The department has developed a flexible program that provides a broad, advanced education and at the same time gives students the opportunity to focus on their specialized interests. This program consists of graduate courses, apprenticeship in research, teaching experience, and thesis research.
Entering graduate students are required to have a sound knowledge of undergraduate physics, including junior/senior level courses in classical mechanics and electricity/magnetism, thermodynamics, statistical mechanics, and quantum physics, and to have taken upper-division laboratory courses.
Students specializing in Biophysics take courses in biology and chemistry during the first two years and complete the departmental course requirements and examinations by the end of their third year of graduate study. There is no foreign language requirement.
Research in Biophysics is being actively pursued in the departments of Physics, Biology and Chemistry, which all offer courses relevant to or specifically in biophysics. Graduate students specializing in the area of biophysics within the Department of Physics receive the Ph.D. in Physics (Biophysics).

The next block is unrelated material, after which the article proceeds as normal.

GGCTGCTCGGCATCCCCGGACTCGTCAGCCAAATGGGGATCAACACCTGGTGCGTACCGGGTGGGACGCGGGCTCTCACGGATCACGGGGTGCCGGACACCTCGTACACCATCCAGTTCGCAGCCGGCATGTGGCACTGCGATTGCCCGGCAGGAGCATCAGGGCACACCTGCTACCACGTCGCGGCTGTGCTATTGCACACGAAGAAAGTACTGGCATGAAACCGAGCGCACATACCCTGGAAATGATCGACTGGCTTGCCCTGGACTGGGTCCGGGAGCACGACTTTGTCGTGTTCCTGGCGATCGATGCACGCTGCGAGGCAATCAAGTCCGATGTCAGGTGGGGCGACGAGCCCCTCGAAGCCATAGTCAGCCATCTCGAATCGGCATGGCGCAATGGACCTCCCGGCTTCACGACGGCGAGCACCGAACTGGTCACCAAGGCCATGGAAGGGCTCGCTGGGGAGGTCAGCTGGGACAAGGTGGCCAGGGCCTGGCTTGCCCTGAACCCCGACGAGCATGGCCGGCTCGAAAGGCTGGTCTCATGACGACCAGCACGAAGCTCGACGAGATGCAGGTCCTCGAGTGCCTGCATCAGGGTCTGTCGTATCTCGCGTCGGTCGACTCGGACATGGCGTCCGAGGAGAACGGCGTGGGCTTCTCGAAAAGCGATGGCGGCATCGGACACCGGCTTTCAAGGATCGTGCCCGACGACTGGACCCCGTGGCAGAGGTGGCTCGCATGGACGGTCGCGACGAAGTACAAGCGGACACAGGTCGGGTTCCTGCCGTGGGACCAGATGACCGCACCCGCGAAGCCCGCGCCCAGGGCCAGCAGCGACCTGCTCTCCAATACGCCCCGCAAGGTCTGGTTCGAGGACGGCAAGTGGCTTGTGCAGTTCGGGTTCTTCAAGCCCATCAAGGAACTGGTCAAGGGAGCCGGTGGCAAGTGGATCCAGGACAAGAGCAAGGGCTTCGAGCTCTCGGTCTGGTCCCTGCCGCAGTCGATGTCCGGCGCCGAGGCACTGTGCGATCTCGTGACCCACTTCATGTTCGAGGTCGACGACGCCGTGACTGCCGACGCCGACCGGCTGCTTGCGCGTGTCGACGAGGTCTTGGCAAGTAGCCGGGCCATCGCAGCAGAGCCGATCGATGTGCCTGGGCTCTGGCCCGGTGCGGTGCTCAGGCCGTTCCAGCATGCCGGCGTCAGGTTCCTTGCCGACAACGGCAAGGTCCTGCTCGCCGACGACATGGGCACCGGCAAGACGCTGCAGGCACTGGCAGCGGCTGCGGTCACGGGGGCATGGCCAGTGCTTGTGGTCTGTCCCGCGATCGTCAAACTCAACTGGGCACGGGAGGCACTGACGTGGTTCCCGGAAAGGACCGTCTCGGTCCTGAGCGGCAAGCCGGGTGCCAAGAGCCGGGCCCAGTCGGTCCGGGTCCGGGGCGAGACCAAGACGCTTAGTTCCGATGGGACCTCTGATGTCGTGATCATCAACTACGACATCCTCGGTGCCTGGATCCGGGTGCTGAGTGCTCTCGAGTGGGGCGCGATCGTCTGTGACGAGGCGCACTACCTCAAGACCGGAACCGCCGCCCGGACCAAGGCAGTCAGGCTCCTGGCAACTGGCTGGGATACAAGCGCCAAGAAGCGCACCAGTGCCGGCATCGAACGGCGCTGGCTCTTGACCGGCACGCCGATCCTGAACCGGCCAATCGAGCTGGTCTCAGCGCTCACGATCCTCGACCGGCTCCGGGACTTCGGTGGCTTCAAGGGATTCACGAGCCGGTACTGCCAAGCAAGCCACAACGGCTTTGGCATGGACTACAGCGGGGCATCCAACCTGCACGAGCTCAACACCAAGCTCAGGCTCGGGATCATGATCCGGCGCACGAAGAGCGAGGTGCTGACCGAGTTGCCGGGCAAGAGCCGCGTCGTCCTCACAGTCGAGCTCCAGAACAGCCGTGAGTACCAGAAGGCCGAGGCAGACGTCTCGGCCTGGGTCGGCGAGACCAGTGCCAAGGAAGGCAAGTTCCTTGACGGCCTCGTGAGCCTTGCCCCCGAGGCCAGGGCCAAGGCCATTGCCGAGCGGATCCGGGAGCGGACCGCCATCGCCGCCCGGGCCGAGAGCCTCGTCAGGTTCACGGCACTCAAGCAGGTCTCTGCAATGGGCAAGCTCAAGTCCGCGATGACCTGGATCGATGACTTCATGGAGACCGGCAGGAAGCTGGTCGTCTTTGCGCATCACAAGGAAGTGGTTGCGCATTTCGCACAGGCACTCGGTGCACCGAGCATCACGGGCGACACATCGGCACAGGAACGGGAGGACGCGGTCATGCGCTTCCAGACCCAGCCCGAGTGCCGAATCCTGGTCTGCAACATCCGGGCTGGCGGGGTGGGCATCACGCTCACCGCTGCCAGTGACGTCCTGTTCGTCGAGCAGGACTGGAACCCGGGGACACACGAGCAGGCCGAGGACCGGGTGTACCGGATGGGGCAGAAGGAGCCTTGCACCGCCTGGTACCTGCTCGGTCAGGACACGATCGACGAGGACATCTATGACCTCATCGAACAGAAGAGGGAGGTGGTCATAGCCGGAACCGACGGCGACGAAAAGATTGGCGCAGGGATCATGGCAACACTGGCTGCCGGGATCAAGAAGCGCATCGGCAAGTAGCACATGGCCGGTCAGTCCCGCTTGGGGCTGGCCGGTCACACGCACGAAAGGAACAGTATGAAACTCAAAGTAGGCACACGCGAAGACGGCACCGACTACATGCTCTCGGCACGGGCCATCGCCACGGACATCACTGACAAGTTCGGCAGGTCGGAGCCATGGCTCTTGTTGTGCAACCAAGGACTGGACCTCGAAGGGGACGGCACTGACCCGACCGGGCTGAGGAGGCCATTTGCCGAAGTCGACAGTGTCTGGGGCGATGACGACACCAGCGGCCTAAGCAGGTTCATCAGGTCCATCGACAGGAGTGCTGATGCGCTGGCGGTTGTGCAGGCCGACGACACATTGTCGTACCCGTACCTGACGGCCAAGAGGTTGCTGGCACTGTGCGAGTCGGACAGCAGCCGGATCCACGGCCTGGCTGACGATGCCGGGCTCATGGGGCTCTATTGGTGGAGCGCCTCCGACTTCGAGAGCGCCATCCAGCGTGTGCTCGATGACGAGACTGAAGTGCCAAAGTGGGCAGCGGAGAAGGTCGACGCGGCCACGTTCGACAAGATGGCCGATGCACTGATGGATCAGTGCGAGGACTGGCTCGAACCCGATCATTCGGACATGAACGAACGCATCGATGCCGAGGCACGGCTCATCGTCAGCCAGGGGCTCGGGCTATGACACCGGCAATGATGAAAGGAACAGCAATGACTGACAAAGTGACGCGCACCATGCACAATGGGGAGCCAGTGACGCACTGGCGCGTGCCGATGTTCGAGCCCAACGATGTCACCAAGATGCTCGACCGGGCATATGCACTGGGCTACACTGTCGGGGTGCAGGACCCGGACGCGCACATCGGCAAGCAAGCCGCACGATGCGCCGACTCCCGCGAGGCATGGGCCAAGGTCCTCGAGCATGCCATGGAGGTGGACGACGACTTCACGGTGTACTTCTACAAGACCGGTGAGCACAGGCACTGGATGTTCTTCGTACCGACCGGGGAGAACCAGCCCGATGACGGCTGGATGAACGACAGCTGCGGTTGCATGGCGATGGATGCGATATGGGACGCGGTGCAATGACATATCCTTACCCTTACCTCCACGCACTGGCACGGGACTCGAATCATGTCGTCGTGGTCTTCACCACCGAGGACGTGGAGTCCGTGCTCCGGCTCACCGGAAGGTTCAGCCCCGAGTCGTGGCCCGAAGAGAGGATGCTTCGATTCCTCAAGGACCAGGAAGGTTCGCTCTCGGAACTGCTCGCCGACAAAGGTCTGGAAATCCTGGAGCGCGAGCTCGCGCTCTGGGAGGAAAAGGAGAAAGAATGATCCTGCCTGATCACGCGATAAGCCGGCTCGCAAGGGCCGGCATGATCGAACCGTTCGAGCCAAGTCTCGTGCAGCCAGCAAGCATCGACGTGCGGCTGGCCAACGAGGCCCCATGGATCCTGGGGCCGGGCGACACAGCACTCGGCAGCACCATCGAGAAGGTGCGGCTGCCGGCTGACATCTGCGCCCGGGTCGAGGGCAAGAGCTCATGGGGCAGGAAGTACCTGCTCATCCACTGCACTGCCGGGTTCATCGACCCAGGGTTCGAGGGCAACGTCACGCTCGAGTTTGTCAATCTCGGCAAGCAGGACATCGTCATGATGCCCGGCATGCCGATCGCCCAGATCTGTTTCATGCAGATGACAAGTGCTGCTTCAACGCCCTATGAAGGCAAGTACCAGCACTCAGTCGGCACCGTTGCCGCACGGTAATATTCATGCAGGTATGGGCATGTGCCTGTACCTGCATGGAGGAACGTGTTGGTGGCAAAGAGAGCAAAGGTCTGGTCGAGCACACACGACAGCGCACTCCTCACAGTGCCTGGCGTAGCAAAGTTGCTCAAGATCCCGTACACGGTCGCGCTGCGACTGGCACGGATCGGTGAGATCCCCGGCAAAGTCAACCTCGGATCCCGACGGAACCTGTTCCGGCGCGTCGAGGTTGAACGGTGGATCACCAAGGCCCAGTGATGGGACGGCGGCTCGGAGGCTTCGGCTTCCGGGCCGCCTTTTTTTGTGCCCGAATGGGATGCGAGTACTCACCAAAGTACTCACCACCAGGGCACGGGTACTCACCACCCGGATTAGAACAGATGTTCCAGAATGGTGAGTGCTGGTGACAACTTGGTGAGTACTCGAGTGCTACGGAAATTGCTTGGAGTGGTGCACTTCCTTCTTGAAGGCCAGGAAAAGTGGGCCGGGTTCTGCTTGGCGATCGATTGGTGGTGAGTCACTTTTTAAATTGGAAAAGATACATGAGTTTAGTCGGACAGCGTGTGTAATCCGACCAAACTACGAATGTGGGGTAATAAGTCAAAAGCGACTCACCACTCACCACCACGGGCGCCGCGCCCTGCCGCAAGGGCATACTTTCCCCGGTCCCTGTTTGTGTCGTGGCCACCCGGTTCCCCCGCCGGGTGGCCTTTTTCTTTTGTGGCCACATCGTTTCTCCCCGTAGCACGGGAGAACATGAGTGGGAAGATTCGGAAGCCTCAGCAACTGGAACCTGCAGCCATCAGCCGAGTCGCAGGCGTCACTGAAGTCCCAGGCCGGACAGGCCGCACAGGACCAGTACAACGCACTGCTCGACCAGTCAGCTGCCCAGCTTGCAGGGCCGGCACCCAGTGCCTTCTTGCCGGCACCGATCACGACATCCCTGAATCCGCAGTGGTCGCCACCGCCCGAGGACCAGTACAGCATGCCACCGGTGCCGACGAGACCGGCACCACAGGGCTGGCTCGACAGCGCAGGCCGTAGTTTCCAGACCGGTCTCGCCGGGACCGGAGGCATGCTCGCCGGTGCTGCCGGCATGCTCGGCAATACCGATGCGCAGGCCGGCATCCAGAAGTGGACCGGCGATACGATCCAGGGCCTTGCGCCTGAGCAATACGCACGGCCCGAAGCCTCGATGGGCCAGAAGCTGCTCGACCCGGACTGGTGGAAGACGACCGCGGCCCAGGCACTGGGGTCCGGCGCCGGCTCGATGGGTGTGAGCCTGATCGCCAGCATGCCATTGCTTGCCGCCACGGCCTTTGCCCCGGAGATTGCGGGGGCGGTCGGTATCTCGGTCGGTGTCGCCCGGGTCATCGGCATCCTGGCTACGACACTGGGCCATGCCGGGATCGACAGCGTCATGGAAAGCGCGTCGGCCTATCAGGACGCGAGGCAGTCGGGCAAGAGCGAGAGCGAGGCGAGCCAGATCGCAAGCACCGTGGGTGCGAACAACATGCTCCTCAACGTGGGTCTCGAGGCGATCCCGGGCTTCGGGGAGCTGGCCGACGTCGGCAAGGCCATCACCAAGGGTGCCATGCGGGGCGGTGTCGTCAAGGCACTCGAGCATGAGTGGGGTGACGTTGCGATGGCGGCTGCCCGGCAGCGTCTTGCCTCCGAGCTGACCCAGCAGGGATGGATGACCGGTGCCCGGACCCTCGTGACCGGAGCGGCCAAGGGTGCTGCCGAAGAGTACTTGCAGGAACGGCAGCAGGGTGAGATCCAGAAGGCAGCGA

Master's Degree: Requirements for the M.S. degree can be met by passing the Departmental Exam and obtaining credit in thirty-six units of course work (excluding seminars and research). Up to eight units of graduate work completed at another institution may be transferred with approval of the department and the Dean of Graduate Studies and Research.
Entrance Testing: An entrance test (Day 1 of the Departmental Examination) covering undergraduate physics is given to entering students during the first week of orientation to give better guidance to students in their graduate program. The results are not entered in the student's file. Entering students are encouraged to bring the results of the test to the first meeting with their academic advisor. Entering students may elect to take the entire Departmental Examination (Day 1 and Day 2) instead of taking only the entrance test.